I was working the afternoon shift in a marked patrol assignment. Once I had my cruiser loaded I called in service to Dispatch.
“Baker 12 copy a suicide in progress.”
Someone had called in and said a subject was threatening to kill himself. The caller related that the subject was in the water, at the boat launch, and had a knife to his wrist.
I go like a bat outta hell and arrive within minutes, having just a few miles to cover between the Station and the location. When I arrive I find the subject waist deep in the lake with a dull butter knife to his wrist. He starts telling me to back up or he was going to kill himself.
“What’s your name friend?”
“John drop the knife and get out of the water. I can find help for you”.
John complied almost immediately and began apologizing for his behavior. I walked him back to his apartment talking with him along the way. Suicidal subjects can be dangerous but I didn’t sense that in him. He was just a skinny, wet frightened man. He was alone and confused.
On these types of calls our policy dictated that a team of Mental Health professionals be contacted. I called them and briefed them on the situation and they came out and interviewed John. After a couple of hours they decided that John’s threatened suicide was nothing more that a call for attention and scheduled a follow up visit with him. Everyone agreed that John wasn’t a danger to himself or others and we all left.
This was the Second time I was dispatched to John’s apartment – another suicide in progress call. John called Dispatch and said he was going to hang himself. Upon arrival (Single entry door into the common area of 4 apartments – 2 up 2 down) I see John at the top of the stair landing with a clothesline around his neck and the other end around the banister. I just walked up the stairs and cut the rope and took John back inside his apartment. Again I called the Mental Health pros and they again responded to the scene. After a few more hours of interview they again stated that John was not a danger to anyone and that he was only calling out for attention.
This was the third time I was sent back to John’s on a suicide in progress within my work week. John was becoming a problem. Again John called it in himself, telling the Dispatcher that he was “Really gonna do it this time.” I didn’t run a signal and took my time getting there.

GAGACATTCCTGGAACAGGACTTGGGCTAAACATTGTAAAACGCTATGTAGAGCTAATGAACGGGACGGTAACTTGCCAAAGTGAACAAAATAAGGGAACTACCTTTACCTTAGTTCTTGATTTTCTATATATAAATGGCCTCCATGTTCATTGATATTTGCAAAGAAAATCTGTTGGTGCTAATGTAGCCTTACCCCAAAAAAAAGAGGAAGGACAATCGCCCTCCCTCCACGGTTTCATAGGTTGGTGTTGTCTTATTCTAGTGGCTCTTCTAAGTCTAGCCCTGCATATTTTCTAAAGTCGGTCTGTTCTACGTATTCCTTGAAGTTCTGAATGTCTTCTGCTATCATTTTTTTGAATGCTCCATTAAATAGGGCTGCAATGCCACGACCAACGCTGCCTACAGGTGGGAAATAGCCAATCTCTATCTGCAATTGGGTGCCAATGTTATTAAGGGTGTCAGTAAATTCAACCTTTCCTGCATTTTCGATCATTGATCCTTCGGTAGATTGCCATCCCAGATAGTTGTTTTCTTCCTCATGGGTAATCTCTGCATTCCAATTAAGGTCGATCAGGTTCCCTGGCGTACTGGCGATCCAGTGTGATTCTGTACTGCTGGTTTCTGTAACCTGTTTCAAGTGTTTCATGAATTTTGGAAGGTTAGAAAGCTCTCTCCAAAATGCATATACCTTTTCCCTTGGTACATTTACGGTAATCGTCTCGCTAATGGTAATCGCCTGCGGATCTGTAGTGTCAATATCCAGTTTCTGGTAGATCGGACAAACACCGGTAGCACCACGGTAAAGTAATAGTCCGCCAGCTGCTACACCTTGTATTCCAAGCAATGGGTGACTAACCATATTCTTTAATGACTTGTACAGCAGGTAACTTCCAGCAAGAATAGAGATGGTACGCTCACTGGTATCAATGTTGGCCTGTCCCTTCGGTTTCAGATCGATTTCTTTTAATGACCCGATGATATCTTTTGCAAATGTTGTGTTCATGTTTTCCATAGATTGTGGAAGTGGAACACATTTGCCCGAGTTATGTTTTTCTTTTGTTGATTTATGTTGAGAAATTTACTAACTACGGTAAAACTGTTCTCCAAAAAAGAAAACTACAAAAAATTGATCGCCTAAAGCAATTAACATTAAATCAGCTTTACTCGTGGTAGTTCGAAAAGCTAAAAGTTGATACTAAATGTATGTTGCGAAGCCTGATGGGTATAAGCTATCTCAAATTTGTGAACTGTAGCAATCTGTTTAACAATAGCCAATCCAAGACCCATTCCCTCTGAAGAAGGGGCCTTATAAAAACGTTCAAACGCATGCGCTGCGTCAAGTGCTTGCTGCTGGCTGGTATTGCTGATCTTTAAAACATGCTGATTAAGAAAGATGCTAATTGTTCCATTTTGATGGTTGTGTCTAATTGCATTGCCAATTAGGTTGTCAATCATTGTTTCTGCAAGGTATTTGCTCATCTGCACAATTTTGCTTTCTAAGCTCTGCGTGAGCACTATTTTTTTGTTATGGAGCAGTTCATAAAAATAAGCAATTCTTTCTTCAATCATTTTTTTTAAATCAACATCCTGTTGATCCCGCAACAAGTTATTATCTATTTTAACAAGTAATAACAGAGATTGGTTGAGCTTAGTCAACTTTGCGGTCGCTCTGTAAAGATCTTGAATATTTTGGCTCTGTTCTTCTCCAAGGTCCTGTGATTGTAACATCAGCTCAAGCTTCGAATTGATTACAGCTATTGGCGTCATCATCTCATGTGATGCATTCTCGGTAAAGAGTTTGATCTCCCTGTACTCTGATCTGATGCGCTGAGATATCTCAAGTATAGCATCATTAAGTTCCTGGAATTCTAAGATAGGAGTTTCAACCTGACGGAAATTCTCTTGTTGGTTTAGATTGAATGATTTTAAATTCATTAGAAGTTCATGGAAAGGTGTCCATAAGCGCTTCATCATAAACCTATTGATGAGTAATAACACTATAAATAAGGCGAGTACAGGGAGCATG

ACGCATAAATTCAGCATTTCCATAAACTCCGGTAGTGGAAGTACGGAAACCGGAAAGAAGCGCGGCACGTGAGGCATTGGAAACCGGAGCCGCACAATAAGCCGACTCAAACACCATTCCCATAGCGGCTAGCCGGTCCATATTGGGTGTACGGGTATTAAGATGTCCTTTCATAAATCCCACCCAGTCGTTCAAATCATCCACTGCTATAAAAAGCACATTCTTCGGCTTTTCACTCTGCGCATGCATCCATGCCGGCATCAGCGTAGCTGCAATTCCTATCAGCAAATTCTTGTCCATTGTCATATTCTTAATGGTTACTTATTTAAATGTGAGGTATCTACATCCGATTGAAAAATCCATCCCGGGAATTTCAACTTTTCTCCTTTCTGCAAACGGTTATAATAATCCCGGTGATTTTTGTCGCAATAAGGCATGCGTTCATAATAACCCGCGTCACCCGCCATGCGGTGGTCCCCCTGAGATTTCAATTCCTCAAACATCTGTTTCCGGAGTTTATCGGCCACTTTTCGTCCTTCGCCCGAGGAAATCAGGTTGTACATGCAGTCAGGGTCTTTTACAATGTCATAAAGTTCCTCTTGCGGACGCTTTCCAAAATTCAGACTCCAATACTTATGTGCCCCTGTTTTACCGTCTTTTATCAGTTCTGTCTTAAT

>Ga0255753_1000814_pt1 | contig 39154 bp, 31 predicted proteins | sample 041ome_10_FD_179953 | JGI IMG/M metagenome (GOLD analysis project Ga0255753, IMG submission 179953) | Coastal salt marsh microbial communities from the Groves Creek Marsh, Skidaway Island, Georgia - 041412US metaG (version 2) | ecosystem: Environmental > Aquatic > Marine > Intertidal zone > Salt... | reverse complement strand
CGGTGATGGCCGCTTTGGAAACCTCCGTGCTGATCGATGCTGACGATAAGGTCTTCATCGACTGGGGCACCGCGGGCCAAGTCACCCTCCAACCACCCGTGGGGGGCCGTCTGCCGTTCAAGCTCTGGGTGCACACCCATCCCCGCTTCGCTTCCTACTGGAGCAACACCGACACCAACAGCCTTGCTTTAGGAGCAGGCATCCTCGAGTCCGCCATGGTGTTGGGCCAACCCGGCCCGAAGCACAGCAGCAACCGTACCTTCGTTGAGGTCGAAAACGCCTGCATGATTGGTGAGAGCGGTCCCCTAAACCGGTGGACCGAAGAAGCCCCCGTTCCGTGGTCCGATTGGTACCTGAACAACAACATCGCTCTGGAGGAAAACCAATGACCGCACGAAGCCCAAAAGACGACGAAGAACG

John was back in the water but now he had a sharper knife. It took me a little longer but I talked him into dropping the knife and coming out of the water. I took him back to his apartment and again called the Mental Health people.
This time the team decided they would not respond to the scene. The Psychiatrist said, “Michael create a story that will impress upon John the potential consequences of his actions. Find some way to tell him that he may cause a greater harm”.
I hang up the phone and started talking to John…
I act shaky and tense. “John you ain’t gonna believe what just about happened. I was running a signal to get here to help you and I almost ran over a little girl. She was playing at the entrance to your apartment complex and I didn’t see her rushing to get here. Man it was so close. My heart is still beating a mile a minute.”
“Here feel this”, and I placed his hand over my heart. Whatever he felt was in his mind as I was wearing a bulletproof vest.
While still holding his hand to my chest I looked him right in his eyes and said, “John, I almost killed that child and you would have been to blame. You’ve got to stop doing this.”
John’s eyes widened and for the first time I think he did realize the consequences of his actions. Tears stung his face and he was remorseful.
“I’m so sorry Deputy Mike, you don’t have to worry about me calling you guys anymore.”
I got called back to John’s for the last time. A neighbor heard a gunshot. I got there quick and found the front door to John’s apartment slightly ajar. I think he left it that way for me.
I pushed the door open, gun in hand, and entered. I saw John in the living room sitting in a big recliner. He had placed a .45 caliber handgun under his chin and pulled the trigger.
What a mess…
NOTE: I felt a little funny for creating such a vivid image for John but this one doesn’t bother me. I tried my best to help but couldn’t.
© 2015, Michael Fulcher. All rights reserved.